When Tree of Hope first began seven years ago in response to a loved one taking her life and her baby's, it started one support group in St. Clair Shores to help mothers and families affected by postpartum depression.
Since then five support groups have been created, "But we've just been hanging by a thread," says Pamela Moffitt. Her sister-in-law, Mary Ellen Moffitt, was a St. Clair Shores schoolteacher whose postpartum depression left her feeling the only way out was to leave this world and take her five-week-old daughter with her. In the aftermath, her family and friends from St. Clair Shores, the Grosse Pointes and other parts of metro Detroit jumped in, vowing to help women struggling with PPD.
Starting more support groups, which are run by licensed and specially trained therapists, is always the goal, Pamela Moffitt said. Having the money to do that is often another story. In addition to its established support groups, Tree of Hope also provides educational outreach to new moms, doctors, nurses and hospitals.
So for the little organization making a profound difference, receiving its largest donation to date was a great relief. The nearly $15,000 check presentation took place at St.Joan of Arc Church in St. Clair Shores. The church is also the site of the first support group and one of five now in operation in Sterling Heights, West Bloomfield, Commerce Township and Troy.
"We get requests every single week from people saying we'd like to start a support group here or there," Moffitt on Nov. 30, the day that she received the check from the Motown Chapter of 100-Plus Women Who Care, another small organization trying to make a big difference.
"This donation will make it possible for us to entertain these requests," Moffitt said.
The novel approach to fundraising for such donations has 100-Plus By Women bringing together small, local charities with each member chipping in $100 each quarter to be members. At each quarterly meeting, members can put their name in a hat to give a five-minute presentation about their organization. A vote is taken to see who wins the pool of $100 contributions from all members.
The most recent vote went to Tree of Hope after Moffitt gave her heartfelt spiel on Nov. 8.
"You give your best five-minute elevator speech about what your charity does," Moffitt said.
Tree of Hope's support groups are led by licensed and specially trained therapists, and thousands of women and families have received help.
In 2011 alone, there were about 1,200 visits to support groups, with some being repeat visitors, some new, some staying for three or four weeks and some coming for meetings for six months or more.
"When Mary Ellen ended her life the nearest support group was in Ann Arbor," Moffitt said. "For the woman who can barely get herself out of bed, much less a shower, are you really going to drive to Ann Arbor?"
"What we've tried to do is offer support groups so that no one has to drive too far or wait to talk to someone for more than days," she said.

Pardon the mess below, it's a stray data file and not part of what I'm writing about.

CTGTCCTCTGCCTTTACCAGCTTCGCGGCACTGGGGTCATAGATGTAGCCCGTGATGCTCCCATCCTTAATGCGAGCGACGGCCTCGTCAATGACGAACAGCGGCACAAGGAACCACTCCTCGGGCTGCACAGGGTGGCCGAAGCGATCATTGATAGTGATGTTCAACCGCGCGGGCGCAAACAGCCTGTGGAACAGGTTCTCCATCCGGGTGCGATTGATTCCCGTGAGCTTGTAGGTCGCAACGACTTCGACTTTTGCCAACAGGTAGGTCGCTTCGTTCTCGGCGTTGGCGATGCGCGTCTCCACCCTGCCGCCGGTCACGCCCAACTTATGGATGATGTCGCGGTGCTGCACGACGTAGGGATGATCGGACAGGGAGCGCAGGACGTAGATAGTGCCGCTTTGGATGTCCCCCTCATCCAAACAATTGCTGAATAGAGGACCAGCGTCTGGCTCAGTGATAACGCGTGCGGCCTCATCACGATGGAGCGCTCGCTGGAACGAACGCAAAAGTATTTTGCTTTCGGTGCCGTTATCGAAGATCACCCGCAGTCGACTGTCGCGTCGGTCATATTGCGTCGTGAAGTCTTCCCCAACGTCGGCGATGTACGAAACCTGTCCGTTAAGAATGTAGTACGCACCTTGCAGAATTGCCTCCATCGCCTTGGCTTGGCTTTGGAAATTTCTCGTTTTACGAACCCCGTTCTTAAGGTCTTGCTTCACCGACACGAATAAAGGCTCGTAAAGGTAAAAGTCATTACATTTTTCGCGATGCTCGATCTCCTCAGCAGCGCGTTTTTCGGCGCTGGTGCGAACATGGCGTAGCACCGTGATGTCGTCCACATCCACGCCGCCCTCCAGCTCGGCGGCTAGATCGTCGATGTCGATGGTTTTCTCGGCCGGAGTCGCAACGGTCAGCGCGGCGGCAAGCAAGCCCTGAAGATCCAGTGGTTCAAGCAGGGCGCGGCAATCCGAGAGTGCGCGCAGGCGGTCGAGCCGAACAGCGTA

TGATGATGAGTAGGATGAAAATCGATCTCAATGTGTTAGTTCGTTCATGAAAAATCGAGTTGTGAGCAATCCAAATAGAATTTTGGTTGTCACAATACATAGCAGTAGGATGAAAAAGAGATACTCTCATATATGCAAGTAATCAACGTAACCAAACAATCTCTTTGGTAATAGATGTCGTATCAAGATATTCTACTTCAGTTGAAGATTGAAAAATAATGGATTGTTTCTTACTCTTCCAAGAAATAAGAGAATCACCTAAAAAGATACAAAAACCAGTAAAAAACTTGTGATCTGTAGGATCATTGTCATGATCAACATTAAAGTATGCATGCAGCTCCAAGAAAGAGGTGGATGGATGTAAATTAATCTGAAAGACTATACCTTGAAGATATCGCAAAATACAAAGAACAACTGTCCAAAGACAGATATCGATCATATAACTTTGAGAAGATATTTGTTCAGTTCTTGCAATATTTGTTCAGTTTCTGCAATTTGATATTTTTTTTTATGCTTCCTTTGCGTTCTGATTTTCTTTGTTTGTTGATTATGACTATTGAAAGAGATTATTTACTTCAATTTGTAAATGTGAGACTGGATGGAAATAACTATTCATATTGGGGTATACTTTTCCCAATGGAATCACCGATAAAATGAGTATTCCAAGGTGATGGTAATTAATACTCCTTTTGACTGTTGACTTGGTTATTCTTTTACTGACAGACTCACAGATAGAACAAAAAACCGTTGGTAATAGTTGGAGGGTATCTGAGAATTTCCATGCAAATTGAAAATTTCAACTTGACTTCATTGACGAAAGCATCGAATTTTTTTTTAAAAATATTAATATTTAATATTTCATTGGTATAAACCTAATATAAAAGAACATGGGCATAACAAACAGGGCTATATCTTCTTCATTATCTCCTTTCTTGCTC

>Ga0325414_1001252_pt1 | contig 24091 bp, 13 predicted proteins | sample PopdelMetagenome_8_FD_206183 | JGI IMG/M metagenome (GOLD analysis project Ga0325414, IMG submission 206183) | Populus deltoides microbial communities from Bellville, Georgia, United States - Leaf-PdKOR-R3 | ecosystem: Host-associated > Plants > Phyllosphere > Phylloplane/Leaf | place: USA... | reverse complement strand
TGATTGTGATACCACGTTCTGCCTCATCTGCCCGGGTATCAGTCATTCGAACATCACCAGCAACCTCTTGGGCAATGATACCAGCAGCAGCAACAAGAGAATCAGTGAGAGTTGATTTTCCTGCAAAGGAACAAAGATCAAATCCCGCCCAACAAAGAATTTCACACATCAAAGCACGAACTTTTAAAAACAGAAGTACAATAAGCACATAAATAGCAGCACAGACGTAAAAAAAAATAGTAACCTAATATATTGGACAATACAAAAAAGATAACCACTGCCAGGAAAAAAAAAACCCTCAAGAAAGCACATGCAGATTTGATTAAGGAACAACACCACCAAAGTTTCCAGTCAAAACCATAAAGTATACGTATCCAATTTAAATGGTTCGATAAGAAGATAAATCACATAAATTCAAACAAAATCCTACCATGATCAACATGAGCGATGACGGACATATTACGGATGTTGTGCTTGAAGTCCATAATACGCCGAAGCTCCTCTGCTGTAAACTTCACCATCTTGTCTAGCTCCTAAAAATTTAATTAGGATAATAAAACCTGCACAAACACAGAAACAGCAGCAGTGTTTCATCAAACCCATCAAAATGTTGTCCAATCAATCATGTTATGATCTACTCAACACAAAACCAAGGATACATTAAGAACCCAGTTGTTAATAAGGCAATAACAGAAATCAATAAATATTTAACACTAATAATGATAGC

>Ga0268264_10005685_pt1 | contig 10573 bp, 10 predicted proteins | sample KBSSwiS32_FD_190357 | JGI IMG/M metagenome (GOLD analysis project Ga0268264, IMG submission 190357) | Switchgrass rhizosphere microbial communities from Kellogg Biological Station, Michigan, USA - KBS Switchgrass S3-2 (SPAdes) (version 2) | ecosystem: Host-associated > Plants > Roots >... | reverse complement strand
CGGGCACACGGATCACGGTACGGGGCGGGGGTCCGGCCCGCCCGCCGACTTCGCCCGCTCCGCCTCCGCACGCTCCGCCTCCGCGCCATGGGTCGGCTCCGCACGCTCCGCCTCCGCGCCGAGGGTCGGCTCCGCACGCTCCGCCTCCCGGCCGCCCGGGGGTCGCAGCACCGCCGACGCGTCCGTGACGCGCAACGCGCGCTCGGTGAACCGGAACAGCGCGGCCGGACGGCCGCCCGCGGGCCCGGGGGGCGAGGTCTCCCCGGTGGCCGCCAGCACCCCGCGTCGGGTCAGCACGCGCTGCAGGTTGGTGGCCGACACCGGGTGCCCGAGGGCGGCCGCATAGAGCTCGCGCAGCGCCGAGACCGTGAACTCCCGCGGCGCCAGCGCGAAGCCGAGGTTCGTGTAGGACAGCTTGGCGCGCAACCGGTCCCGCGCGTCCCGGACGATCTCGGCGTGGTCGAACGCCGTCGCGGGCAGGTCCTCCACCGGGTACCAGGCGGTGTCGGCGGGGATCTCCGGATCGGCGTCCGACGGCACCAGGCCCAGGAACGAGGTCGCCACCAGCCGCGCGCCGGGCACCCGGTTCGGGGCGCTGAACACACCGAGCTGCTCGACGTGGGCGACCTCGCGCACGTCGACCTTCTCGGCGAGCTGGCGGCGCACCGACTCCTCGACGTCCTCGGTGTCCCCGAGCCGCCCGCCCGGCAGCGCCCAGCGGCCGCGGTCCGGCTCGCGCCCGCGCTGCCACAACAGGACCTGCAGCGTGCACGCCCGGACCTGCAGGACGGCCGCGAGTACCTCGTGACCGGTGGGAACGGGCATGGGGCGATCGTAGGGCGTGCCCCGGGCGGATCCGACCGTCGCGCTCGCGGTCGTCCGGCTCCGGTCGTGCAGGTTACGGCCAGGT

Often, with an illness like PPD, there may not be days. Therapists at the support groups, which receive mothers through medical or family referrals or women realizing they need help themselves, can and have referred women who are dangerously close to choosing a wrong way out. The feelings of depression can be treated and will change with the right course of action.
"When we started there had been groups in the metro Detroit area, but they tended to meet once a month," she said.
Moffitt can't stress enough how crucial the donation and the Motown Chapter of 100-Plus Women Who Care is to a group like Tree of Hope.
"This donation is just such a blessing," Moffitt said. "The whole idea behind it is if you give an organization $100, they'll be delighted you've given them money. But to pool all these $100 donations together, it can make a significant difference. And you know whatever is donated is being spent locally--will help people right here in metro Detroit."
Moffitt and Tree of Hope only decided to join 100-Plus Women in February.
"I just can't believe how blessed to be only three meetings in and to have won this," she said. "We are so grateful, and we hope everyone knows this will directly help women and families."
The donation comes as Tree of Hope organizers wonder how long they can keep it going.
"The hard part is the economy has been so oppressively bad especially for small organizations," Moffitt said.
The economy - and job losses - also showed Tree of Hope that its services were all the more necessary.
"A few years back when the auto industry crumbled, we had a huge influx," she said. "You get pregnant. Everything is going fine.. and then the bottom drops out…Even if you weren't going to struggle….you might struggle now and even if you were going to have a mild case, this might exacerbate it.
"It's why we work tirelessly to provide this for free," Moffitt said. "We don't want anyone to feel like they have to jump through a hoop. We don't want another mother like Mary Ellen to feel there's nowhere to go."
To reach Tree of Hope, call 877-467-3311 or 877-HOPE-311 or learn more at www.treeofhopefoundation.org.